So why would anyone want to keep chickens in their back garden, or on the land that they own? For most it will be the lure of ‘home grown’ fresh eggs, with a good diet and living space, the eggs you collect really will have that ‘never tasted so good’ flavour. The feeling and excitement for young and old alike on finding those first new laid eggs is a proper life experience. It’s not just the eggs, chickens can make great pets and indeed companions, most will become quite tame very quickly – but surely that’s just because we are the source of food? Well, there’s definitely an element of truth there, though during my time with these birds, I’ve seen and experienced far more than that. On a warm spring day or for a lazy summers rest, they are happy to sit with you in the sun, or even on your lap, being stroked to sleep, dozing in and out of chicken dreams (that’s them, not you!). I’ve even seen chickens lined up on the sofa with their owners watching TV (, though I would have to warn about the perils of poo on the furnishings!).
There's nothing like your own eggs
For the vegetable gardener they can be the perfect workmate, hoovering up the multitudes of unwanted plant eating creepy crawlies, the pests, particularly slugs, who often devour our veg as fast as we can grow it! They will also fertilise and turn over the ground along the way in their relentless hunt for anything that moves. Though, be warned, chickens are partial to the odd bit of veg or two themselves, particularly greens, so their access to the growing areas will need to be managed. For example, if you grow in a rotated bed system, they can be allowed onto harvested areas to ‘clean up’ anything that is left, and de-bug at the same time, ready for replanting later. Alternatively, with moveable fencing, they can be given areas of a larger veg bed to sort out, away from current growing areas. During winter gardeners often let them have the whole area, just protecting any overwintering veg.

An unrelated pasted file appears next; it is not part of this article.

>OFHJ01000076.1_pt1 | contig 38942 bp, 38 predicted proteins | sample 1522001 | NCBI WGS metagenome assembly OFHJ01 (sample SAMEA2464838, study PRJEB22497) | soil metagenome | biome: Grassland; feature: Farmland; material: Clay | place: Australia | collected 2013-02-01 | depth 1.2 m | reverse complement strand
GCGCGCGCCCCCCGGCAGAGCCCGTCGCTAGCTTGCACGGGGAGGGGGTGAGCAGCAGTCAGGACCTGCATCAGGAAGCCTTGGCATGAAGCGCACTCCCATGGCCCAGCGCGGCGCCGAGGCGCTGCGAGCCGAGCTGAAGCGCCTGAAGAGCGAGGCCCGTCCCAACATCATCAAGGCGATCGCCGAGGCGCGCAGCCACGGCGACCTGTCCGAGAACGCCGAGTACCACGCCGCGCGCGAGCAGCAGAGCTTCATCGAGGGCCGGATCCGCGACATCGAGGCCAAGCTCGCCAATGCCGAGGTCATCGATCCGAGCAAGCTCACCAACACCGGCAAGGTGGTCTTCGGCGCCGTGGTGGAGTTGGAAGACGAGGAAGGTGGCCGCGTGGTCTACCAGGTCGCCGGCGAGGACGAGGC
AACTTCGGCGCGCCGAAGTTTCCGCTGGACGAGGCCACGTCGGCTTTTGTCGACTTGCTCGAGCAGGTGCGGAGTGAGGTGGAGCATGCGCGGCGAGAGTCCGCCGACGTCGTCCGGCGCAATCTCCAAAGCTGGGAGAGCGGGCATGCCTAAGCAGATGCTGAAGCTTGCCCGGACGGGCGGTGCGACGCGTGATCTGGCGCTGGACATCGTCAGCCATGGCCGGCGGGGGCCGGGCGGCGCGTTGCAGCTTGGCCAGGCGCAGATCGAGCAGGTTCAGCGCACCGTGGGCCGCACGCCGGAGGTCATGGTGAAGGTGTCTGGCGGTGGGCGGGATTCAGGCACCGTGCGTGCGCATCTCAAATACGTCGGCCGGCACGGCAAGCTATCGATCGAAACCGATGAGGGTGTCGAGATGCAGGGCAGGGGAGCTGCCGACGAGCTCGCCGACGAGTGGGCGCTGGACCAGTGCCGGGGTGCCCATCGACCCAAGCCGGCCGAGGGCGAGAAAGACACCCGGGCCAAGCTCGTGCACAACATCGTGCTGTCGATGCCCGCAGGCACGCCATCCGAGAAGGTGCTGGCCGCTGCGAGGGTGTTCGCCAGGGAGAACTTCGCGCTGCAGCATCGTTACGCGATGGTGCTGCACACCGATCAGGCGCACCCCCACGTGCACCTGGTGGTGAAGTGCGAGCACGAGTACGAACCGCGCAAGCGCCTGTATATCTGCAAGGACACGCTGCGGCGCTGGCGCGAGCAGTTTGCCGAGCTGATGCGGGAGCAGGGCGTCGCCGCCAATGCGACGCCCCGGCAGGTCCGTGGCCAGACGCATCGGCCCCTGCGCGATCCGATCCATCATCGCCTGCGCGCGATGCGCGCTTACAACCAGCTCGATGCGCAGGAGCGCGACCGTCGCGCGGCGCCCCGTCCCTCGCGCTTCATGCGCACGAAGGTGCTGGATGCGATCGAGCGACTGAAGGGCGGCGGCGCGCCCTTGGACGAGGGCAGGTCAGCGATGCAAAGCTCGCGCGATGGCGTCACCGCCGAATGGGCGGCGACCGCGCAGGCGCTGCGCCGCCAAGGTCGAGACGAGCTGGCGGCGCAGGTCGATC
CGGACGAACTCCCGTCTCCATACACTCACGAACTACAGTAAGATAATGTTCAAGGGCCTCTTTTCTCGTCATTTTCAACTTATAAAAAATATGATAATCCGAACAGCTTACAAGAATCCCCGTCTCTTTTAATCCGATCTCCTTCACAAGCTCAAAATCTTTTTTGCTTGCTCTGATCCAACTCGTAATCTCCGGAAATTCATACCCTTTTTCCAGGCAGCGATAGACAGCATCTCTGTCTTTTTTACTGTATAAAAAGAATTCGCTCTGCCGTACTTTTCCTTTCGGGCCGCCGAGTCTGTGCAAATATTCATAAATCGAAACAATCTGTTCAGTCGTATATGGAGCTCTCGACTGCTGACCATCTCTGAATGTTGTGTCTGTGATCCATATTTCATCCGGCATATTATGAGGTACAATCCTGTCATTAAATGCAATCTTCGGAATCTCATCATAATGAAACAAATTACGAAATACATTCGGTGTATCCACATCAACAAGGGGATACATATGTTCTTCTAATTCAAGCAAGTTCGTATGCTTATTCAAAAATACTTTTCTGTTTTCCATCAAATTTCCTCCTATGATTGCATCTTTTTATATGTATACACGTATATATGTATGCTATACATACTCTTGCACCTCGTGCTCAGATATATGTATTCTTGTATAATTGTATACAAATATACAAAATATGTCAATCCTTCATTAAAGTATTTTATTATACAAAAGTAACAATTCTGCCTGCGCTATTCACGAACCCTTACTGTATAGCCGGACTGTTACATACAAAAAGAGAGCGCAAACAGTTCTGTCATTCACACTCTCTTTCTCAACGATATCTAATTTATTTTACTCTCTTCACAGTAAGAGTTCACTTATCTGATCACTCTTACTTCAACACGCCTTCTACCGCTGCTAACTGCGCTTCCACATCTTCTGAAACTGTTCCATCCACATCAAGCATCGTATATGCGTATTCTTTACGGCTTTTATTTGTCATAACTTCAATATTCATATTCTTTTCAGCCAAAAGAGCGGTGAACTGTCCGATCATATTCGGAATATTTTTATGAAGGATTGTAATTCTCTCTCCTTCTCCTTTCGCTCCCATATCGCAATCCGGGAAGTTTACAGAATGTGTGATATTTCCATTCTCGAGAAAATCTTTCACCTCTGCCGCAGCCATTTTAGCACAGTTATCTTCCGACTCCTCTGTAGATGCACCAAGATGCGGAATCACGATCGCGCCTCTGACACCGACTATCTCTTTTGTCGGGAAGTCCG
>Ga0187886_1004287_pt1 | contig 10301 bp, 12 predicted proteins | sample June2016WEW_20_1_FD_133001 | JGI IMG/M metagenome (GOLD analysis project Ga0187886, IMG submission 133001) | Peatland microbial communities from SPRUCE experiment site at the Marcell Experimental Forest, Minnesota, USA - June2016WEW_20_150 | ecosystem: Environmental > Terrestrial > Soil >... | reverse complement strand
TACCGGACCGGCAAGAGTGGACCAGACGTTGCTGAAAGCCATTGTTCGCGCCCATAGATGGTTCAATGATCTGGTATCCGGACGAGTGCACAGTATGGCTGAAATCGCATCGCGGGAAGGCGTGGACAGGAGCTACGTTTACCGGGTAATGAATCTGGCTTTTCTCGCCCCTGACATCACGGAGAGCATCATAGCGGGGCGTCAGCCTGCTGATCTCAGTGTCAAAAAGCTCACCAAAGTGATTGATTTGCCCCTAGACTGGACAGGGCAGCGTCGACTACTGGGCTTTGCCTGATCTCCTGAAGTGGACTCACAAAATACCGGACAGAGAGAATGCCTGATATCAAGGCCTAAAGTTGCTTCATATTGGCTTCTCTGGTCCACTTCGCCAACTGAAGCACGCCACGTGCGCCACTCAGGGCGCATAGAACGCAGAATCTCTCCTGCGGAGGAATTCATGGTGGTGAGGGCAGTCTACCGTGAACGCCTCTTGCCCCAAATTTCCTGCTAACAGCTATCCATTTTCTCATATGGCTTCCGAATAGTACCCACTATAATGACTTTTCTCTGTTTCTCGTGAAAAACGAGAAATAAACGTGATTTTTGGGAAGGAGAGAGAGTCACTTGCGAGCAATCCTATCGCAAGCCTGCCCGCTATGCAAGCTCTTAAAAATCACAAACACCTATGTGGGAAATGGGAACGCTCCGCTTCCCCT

Digging for gold
When considering accommodation for your birds, it is far better to have a fixed position enclosure, in a part of the garden that can be theirs. A fixed site set up is far easier to protect from predators than a moveable one. Then, their ‘free range’ area (this is not compulsory) can be fenced / managed accordingly. Otherwise, idyllic dreamy thoughts of your chickens permanently free ranging your garden could turn into nightmares once they’ve eaten all your bedding plants, and dug out what they haven’t eaten, in their search for insects! What about that rough area of your garden that has needed clearing for years? This may be perfect for your chickens and they’ll do the work for you!
A posh mobile chicken residence, with all the must haves, but those flowers look tasty!
The ideal site would be south facing in partial shade, however in reality a lot of keepers will struggle to achieve this on their plots. Although our chickens’ ancestors were woodland birds, I would err towards a sunny spot rather than total shade if choice is limited. Shade can still be provided, whereas the low light levels of total shade (particularly in winter) can have quite an effect on reducing egg laying numbers.
Allow free ranging where possible